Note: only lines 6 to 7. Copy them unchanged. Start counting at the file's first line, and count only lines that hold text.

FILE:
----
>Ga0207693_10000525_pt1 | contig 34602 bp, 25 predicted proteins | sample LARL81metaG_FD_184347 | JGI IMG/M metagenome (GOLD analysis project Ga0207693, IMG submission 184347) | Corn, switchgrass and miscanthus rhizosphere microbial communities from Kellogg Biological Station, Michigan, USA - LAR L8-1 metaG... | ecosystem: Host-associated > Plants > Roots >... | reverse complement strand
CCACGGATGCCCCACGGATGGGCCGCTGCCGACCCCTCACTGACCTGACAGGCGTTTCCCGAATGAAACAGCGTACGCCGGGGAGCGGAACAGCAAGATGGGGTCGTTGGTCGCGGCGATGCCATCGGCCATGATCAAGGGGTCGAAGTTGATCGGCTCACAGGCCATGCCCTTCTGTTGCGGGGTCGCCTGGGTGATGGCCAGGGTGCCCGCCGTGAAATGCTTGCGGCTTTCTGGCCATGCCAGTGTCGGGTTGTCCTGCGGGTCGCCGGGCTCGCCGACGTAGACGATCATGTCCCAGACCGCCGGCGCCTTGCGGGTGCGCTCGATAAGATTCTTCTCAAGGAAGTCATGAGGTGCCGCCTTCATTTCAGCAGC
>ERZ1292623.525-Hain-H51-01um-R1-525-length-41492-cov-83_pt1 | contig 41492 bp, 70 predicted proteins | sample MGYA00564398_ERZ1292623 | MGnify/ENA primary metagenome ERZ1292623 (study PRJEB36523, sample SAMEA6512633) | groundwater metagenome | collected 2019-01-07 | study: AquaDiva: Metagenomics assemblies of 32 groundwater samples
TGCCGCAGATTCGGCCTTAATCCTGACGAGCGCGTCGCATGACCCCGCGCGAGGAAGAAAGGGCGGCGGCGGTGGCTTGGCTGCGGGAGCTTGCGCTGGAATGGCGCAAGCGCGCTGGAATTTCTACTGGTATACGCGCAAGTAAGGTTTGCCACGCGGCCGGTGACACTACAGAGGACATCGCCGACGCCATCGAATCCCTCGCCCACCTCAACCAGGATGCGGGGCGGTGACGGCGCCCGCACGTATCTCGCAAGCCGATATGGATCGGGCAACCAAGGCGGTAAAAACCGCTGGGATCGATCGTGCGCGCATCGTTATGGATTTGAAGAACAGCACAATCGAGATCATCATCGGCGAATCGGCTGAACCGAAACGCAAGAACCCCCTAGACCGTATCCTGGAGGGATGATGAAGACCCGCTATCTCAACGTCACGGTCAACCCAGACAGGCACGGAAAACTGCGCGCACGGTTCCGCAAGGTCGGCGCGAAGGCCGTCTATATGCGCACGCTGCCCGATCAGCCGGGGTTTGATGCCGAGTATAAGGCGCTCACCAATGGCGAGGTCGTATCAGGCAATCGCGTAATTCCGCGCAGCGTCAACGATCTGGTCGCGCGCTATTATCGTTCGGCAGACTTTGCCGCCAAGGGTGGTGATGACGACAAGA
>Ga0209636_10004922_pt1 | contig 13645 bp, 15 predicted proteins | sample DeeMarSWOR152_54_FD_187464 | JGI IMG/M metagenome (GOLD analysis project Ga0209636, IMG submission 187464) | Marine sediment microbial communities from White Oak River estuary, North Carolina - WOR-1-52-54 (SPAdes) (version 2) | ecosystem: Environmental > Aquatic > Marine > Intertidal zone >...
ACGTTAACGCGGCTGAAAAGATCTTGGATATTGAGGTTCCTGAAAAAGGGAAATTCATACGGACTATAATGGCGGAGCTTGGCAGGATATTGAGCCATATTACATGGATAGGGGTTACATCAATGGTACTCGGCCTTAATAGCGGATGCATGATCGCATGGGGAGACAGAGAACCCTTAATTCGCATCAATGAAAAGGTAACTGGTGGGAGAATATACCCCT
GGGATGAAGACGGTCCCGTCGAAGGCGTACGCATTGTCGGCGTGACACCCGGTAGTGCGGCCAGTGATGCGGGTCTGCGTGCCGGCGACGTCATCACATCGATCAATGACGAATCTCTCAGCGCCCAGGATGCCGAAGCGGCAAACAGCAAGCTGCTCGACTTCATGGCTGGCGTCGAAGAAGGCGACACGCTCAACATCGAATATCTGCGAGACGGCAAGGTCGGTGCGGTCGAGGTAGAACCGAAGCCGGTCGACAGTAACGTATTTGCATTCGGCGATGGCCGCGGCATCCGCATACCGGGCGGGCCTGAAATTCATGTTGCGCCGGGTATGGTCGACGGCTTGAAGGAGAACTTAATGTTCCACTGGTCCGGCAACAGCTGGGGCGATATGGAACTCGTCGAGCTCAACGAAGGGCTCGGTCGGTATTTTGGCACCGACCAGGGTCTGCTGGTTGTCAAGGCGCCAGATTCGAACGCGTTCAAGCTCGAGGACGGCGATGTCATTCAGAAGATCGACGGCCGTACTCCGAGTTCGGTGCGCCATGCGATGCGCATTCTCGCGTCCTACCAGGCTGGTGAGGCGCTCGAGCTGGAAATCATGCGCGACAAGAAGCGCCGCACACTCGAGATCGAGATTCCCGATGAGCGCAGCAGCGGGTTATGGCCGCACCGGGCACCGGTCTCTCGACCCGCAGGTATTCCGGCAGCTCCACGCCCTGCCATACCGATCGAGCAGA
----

ACGTTAACGCGGCTGAAAAGATCTTGGATATTGAGGTTCCTGAAAAAGGGAAATTCATACGGACTATAATGGCGGAGCTTGGCAGGATATTGAGCCATATTACATGGATAGGGGTTACATCAATGGTACTCGGCCTTAATAGCGGATGCATGATCGCATGGGGAGACAGAGAACCCTTAATTCGCATCAATGAAAAGGTAACTGGTGGGAGAATATACCCCT
GGGATGAAGACGGTCCCGTCGAAGGCGTACGCATTGTCGGCGTGACACCCGGTAGTGCGGCCAGTGATGCGGGTCTGCGTGCCGGCGACGTCATCACATCGATCAATGACGAATCTCTCAGCGCCCAGGATGCCGAAGCGGCAAACAGCAAGCTGCTCGACTTCATGGCTGGCGTCGAAGAAGGCGACACGCTCAACATCGAATATCTGCGAGACGGCAAGGTCGGTGCGGTCGAGGTAGAACCGAAGCCGGTCGACAGTAACGTATTTGCATTCGGCGATGGCCGCGGCATCCGCATACCGGGCGGGCCTGAAATTCATGTTGCGCCGGGTATGGTCGACGGCTTGAAGGAGAACTTAATGTTCCACTGGTCCGGCAACAGCTGGGGCGATATGGAACTCGTCGAGCTCAACGAAGGGCTCGGTCGGTATTTTGGCACCGACCAGGGTCTGCTGGTTGTCAAGGCGCCAGATTCGAACGCGTTCAAGCTCGAGGACGGCGATGTCATTCAGAAGATCGACGGCCGTACTCCGAGTTCGGTGCGCCATGCGATGCGCATTCTCGCGTCCTACCAGGCTGGTGAGGCGCTCGAGCTGGAAATCATGCGCGACAAGAAGCGCCGCACACTCGAGATCGAGATTCCCGATGAGCGCAGCAGCGGGTTATGGCCGCACCGGGCACCGGTCTCTCGACCCGCAGGTATTCCGGCAGCTCCACGCCCTGCCATACCGATCGAGCAGA